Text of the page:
Clark's NED Ties Under Fire

Smirking Chimp Thread, Post #15 > Democratic Underground Thread

The raging debate is over the NED's role in the Venezuelan crisis early in the Bush Administration. Clark is still listed on the board of directors and he was elected to the board in January 2001, according to this NED press release. Who did the electing? I don't know yet.

The NED does its own grants, but it also favors four different organizations as grantees.

NED also has a special relationship with four U.S. grantees that represent the building blocks of a democratic society. Commonly referred to as the "core grantees," these organizations are: The American Center for International Labor Solidarity (ACILS – commonly called the Solidarity Center), the Center for International Private Enterprise (CIPE), the International Republican Institute (IRI), and the National Democratic Institute for International Affairs (NDI). NED gives grants to these groups, for programs that promote pluralism and free and fair elections (IRI and NDI), free markets and economic reforms (CIPE), and independent trade unions (ACILS). Each of these four grantees receives an equal portion of NED’s grant budget – and each program is carefully developed with NED program staff and approved by NED’s board of directors, just like any other grantee.

Who are NED's grantees?
The IRI and the NDI are essentially arms of the the Republican Party and Democratic Party respectively. ACILS has the same relationship with the AFL-CIO. These three organizations were part of the quadrupling of NED grantVenezuelanualan organizations in 2001, the year of the coup.
While the endowment's expressed goal is to promote democracy around the world, the State Department's human rights bureau is examining whether one or more recipients of the money may have actively plotted against Mr. Chavez. The bureau has put a $1 million grant to the endowment on hold pending that review, an official said.

"We wanted to make certain that U.S. government resources were not going to underwrite the unconstitutional overthrow of the government of Venezuela," said the official, who occupmid-leveldlevel job in the department and asked not to be identified. The deputy spokesman for the State Department, Philip Reeker, said he was unaware of the proposed grant.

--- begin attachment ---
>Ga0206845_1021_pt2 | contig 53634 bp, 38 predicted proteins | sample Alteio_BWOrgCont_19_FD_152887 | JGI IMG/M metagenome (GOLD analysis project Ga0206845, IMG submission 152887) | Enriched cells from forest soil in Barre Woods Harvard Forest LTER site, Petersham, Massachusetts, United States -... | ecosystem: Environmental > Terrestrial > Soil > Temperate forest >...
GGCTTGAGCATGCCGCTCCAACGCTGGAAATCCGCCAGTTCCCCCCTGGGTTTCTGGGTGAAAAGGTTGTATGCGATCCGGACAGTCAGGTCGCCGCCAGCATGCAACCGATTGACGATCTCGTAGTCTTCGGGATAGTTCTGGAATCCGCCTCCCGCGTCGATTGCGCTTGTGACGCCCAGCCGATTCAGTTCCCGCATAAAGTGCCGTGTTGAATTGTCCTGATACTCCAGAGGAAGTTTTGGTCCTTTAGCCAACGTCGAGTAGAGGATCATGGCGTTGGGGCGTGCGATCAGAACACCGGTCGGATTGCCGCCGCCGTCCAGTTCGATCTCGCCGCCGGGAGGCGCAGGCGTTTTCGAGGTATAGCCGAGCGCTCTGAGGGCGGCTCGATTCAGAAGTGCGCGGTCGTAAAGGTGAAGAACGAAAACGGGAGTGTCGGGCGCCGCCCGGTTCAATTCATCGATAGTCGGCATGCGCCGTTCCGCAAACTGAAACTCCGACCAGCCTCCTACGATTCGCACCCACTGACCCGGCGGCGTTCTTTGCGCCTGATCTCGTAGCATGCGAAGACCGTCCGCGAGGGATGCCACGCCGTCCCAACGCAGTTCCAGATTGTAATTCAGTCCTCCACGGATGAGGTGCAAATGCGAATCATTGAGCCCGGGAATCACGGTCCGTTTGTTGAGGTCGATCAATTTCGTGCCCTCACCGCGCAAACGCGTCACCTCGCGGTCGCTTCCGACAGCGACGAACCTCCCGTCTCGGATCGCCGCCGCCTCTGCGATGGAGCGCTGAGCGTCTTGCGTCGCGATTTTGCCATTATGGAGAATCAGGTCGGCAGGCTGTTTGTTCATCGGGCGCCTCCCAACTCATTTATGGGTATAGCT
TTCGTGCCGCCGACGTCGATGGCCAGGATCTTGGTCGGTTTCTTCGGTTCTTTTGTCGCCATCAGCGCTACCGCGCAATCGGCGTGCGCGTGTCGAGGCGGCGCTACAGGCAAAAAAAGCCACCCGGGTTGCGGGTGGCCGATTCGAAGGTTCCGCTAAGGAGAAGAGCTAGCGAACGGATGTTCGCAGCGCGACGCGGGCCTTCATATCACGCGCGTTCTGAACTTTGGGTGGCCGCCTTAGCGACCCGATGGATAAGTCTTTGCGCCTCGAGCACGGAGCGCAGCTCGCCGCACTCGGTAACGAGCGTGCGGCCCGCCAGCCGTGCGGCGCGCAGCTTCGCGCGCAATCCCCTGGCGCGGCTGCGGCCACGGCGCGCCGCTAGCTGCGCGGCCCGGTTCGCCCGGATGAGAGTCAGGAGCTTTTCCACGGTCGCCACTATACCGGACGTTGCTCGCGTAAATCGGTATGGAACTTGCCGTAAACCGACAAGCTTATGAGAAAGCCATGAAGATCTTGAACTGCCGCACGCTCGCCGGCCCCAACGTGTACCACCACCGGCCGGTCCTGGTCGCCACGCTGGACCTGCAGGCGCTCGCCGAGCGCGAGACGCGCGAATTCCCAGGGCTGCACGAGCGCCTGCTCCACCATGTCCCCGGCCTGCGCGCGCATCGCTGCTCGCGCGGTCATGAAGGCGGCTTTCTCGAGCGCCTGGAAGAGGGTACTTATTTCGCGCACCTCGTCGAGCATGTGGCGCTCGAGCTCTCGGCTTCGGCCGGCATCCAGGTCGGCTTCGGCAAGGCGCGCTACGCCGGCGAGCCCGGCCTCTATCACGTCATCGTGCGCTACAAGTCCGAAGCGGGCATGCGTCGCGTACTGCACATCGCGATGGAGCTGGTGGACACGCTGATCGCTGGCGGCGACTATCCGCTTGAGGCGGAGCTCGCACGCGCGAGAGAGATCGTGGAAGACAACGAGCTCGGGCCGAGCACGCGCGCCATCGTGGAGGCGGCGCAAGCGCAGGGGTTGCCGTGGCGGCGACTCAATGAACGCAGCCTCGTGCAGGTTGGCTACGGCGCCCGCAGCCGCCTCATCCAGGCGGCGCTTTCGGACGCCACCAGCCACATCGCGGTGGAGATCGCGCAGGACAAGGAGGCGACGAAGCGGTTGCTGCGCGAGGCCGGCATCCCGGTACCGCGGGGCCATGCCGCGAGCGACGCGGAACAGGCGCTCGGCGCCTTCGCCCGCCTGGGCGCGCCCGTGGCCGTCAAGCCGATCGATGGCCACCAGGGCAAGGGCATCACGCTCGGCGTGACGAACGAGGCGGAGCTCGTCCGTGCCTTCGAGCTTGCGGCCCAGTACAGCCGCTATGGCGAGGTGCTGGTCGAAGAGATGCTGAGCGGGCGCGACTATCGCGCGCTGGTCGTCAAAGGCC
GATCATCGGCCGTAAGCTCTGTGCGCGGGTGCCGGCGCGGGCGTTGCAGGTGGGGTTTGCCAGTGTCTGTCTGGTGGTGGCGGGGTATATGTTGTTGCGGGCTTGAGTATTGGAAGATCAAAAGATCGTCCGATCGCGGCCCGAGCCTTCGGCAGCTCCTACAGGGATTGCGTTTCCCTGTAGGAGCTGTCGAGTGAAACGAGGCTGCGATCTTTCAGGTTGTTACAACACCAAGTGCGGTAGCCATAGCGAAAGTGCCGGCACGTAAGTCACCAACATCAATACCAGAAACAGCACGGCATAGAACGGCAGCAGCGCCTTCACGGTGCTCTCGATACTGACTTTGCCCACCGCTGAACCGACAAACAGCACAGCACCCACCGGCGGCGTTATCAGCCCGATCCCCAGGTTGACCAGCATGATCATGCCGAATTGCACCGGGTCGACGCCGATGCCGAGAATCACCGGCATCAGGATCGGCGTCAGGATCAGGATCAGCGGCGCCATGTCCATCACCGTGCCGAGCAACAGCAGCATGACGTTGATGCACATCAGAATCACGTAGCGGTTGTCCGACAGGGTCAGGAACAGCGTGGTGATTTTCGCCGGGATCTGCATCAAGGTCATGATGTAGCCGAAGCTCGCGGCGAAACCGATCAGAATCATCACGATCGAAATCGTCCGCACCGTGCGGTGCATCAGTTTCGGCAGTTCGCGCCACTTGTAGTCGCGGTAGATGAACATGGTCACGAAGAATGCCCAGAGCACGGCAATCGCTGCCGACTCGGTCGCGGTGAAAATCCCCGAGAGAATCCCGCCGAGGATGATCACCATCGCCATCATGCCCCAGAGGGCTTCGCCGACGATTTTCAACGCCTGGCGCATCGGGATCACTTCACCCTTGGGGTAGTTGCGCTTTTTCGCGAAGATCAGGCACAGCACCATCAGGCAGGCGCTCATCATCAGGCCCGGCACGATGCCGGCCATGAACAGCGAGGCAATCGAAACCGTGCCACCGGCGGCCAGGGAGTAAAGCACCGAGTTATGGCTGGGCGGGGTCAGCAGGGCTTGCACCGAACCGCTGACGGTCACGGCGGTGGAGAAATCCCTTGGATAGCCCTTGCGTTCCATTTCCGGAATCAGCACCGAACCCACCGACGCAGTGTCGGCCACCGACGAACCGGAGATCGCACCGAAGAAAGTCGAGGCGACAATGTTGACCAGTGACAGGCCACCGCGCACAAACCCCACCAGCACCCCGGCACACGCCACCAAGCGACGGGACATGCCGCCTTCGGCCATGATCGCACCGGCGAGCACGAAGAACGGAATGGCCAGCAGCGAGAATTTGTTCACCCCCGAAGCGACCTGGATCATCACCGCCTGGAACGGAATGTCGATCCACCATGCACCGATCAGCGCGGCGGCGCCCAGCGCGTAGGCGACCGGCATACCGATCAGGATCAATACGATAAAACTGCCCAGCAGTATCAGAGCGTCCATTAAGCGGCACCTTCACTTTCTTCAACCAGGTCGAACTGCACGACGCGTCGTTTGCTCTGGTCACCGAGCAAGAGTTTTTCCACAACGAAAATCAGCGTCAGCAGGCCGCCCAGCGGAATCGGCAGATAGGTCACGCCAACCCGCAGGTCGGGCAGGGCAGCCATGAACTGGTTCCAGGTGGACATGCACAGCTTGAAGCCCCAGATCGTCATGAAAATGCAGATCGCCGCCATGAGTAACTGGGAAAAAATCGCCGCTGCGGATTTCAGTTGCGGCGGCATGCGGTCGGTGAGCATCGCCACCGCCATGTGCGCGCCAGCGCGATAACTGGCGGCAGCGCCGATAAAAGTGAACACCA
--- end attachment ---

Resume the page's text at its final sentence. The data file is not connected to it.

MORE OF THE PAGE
Of particular concern is $154,377 given by the endowment to the American Center for International Labor Solidarity, the international arm of the A.F.L.-C.I.O., to assist the main Venezuelan labor union in advancing labor rights.

The Venezuelan union, the Confederation of Venezuelan Workers, led the work stoppages that galvanized the opposition to Mr. Chavez. The union's leader, Carlos Ortega, worked closely with Pedro Carmona Estanga, the businessman who briefly took over from Mr. Chavez, in challenging the government.

The endowment also provided significant resources to the foreign policy wings of the Republican and Democratic parties for work in Venezuela, which sponsored trips to Washington by Chavez's critics.

The National Democratic Institute for International Affairs was given a $210,500 grant to promote the accountability of local government. The International Republican Institute, which has an office in Venezuela, received a grant of $339,998 for political party building. On April 12, the day of the takeover, the group hailed Mr. Chavez's ouster. "The Venezuelan people rose up to defend democracy in their country," the institute's president, George A. Folsom, said in a stVenezuelansenezuelans were provoked into action as a result of systematic repression by the government of Hugo Chavez."